Leaders of the Association of Southeast Asian Nations (ASEAN) Saturday signed a legally binding counter-terrorism convention and a blueprint for a charter that would transform the bloc into a rules-based group.
The 12th ASEAN Summit was held under tight security in the Philippine resort province of Cebu, 585 km south of Manila, amid warnings that terrorist groups might attempt to disrupt the annual gathering.
Hundreds of Filipino activists marched in the downtown area of Cebu, denouncing the ASEAN agreement on counter-terrorism, but were prevented from pushing towards the Shangri-La Mactan Resort where the leaders were meeting.
"We want to advance the sense of community and our shared interest, to look after each other in terms of social justice, economic development and common security," Philippine President Gloria Macapagal Arroyo said at the start of the meetings.
The 10-member group - made up of Brunei, Indonesia, Malaysia, the Philippines, Thailand, Singapore, Vietnam, Laos, Cambodia and Myanmar - also agreed to speed up by five years the target date for a free-trade zone to 2015.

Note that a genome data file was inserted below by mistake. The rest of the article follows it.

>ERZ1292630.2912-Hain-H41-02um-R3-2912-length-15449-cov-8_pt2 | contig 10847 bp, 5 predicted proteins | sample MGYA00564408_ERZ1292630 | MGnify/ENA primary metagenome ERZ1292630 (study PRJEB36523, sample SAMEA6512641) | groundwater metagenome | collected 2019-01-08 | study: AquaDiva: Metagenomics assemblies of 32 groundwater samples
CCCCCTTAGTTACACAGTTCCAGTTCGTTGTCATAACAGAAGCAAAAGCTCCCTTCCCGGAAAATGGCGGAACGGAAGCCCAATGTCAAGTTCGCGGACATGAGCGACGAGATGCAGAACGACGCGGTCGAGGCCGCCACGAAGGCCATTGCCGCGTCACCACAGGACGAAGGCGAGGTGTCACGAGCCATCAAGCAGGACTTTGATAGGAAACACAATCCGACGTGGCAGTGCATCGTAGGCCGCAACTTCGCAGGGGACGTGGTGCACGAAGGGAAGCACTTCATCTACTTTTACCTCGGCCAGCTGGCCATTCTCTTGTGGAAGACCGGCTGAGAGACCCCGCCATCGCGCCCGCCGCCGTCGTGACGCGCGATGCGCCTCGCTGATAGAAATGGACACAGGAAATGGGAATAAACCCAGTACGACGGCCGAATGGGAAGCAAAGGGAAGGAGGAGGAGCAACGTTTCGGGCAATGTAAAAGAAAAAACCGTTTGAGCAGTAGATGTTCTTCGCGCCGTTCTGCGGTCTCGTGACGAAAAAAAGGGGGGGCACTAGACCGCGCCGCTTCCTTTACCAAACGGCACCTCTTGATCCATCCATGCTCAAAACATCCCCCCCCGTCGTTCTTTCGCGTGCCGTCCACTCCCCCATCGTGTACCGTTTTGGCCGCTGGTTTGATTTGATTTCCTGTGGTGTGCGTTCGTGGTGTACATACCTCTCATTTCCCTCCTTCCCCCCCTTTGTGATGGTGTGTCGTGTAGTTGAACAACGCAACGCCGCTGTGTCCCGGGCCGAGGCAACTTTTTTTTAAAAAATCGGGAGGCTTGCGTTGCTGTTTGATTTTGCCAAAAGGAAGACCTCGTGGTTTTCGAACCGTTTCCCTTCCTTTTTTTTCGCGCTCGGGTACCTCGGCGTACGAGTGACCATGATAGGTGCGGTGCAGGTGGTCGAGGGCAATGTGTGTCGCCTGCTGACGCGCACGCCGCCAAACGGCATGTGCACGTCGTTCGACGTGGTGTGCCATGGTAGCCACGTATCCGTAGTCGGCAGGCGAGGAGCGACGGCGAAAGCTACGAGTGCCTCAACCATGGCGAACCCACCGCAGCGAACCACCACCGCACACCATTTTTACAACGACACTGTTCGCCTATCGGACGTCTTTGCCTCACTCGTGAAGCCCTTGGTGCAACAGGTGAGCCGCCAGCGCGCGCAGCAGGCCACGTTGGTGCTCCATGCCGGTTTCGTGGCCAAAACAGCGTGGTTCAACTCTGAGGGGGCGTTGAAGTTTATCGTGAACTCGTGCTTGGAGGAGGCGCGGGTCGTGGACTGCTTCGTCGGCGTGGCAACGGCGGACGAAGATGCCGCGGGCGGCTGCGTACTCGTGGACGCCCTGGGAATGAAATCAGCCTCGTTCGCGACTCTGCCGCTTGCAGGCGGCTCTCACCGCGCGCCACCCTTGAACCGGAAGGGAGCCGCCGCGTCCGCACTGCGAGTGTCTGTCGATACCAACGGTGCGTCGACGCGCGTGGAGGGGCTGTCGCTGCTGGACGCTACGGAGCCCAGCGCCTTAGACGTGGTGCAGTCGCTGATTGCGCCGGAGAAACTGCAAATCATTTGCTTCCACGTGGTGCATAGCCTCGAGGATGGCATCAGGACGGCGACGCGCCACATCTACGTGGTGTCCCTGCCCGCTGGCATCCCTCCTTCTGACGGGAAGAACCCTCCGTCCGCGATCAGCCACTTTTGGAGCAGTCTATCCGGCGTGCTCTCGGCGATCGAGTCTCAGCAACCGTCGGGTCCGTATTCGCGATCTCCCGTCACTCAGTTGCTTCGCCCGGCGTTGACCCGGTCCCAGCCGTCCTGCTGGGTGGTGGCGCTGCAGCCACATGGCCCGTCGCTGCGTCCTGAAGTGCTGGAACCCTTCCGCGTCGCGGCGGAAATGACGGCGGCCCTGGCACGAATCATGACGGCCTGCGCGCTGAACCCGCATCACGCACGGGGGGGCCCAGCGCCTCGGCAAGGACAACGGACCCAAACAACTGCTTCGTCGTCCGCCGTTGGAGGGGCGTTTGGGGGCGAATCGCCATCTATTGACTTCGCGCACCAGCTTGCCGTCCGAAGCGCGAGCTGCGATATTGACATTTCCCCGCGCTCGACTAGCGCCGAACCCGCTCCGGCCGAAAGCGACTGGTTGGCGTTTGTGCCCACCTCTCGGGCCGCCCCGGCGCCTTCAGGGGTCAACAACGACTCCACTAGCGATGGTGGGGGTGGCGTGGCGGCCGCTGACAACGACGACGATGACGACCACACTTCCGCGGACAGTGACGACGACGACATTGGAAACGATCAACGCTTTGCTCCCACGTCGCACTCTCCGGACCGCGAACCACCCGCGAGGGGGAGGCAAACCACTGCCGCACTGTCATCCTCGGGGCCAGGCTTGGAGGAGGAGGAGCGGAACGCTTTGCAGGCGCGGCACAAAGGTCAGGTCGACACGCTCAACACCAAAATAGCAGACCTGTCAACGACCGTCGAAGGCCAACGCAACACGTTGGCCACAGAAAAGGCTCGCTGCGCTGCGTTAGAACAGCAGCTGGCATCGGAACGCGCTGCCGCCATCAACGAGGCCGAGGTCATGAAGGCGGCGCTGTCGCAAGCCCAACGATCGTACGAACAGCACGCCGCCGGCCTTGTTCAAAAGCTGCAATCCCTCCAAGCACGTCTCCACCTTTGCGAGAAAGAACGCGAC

The convention on terrorism aims to boost cooperation in preventing and investigating terrorist attacks in the region, which is plagued by Muslim extremists.
The North Korean nuclear crisis and the need to restart global trade talks were also on the leaders' agenda.
"At the time when the Doha Round is faltering, ASEAN wants to stand up and proclaim its support for keeping the doors of global trade open," Arroyo said. "And there is concern about nuclear proliferation and we have stood firm in our commitment on the issue of North Korea."
On Friday evening, the leaders adopted a blueprint for an ASEAN charter that they hope would be ready to present to the group in Singapore next year.
The blueprint, put together by veteran ASEAN diplomats and top government advisers, calls for the relaxation of ASEAN's long-standing non-interference policy on internal matters and would establish decision making by a majority vote in certain cases.
It also allows ASEAN to impose sanctions, and in extreme cases, expel members for non-compliance and serious breaches of agreements.
The charter is expected to revitalise the 40-year-old organisation, which has been facing criticism for failure to sanction erring members and quickly respond to key regional and global issues.
On Sunday, the ASEAN leaders are to be joined by counterparts from China, Japan, South Korea and India for separate meetings. Leaders from New Zealand and Australia are set to join them Monday for a broader East Asian Summit.